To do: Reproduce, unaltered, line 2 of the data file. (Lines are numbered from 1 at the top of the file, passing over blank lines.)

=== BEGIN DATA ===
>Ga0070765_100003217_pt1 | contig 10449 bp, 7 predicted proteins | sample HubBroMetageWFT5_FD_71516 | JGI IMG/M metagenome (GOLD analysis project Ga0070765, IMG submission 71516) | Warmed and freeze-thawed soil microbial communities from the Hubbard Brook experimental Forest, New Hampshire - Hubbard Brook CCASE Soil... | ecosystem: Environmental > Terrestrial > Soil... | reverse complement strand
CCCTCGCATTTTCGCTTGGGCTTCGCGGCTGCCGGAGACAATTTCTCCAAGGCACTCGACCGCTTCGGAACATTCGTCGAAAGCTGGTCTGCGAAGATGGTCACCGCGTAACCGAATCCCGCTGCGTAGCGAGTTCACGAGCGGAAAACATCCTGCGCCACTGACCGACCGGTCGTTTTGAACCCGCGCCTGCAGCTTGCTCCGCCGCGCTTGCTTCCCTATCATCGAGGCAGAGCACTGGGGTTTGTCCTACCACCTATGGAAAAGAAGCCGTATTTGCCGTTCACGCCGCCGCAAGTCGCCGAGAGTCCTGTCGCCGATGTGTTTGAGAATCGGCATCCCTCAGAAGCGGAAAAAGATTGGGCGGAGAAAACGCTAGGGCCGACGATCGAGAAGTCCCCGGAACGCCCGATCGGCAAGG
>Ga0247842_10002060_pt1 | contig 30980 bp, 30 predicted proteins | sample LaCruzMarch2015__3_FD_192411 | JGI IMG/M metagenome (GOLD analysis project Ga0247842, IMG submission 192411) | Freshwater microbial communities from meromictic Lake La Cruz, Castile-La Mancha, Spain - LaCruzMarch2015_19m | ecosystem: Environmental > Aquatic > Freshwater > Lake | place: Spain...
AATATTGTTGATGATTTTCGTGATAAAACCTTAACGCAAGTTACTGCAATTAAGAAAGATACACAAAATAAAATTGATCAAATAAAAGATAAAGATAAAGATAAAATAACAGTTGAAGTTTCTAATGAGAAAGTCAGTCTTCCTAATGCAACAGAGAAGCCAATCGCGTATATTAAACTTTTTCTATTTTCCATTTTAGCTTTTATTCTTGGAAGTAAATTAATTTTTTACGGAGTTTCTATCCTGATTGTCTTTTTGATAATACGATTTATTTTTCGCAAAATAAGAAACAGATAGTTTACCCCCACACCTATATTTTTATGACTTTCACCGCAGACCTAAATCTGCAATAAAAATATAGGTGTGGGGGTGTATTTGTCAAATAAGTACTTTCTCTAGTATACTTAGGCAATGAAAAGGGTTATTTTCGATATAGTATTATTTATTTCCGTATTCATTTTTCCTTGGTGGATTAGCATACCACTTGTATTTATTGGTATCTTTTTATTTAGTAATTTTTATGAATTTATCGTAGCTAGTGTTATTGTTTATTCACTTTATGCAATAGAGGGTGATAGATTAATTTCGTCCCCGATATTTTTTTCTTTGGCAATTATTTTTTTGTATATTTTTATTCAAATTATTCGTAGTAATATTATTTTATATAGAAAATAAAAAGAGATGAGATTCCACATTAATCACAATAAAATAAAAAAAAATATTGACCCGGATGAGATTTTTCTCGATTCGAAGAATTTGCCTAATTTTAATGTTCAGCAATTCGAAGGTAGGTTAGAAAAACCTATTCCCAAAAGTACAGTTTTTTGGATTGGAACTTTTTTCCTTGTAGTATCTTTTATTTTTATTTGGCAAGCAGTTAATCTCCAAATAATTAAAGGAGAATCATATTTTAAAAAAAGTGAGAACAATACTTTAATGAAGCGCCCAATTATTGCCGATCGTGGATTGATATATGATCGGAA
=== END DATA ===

CCCTCGCATTTTCGCTTGGGCTTCGCGGCTGCCGGAGACAATTTCTCCAAGGCACTCGACCGCTTCGGAACATTCGTCGAAAGCTGGTCTGCGAAGATGGTCACCGCGTAACCGAATCCCGCTGCGTAGCGAGTTCACGAGCGGAAAACATCCTGCGCCACTGACCGACCGGTCGTTTTGAACCCGCGCCTGCAGCTTGCTCCGCCGCGCTTGCTTCCCTATCATCGAGGCAGAGCACTGGGGTTTGTCCTACCACCTATGGAAAAGAAGCCGTATTTGCCGTTCACGCCGCCGCAAGTCGCCGAGAGTCCTGTCGCCGATGTGTTTGAGAATCGGCATCCCTCAGAAGCGGAAAAAGATTGGGCGGAGAAAACGCTAGGGCCGACGATCGAGAAGTCCCCGGAACGCCCGATCGGCAAGG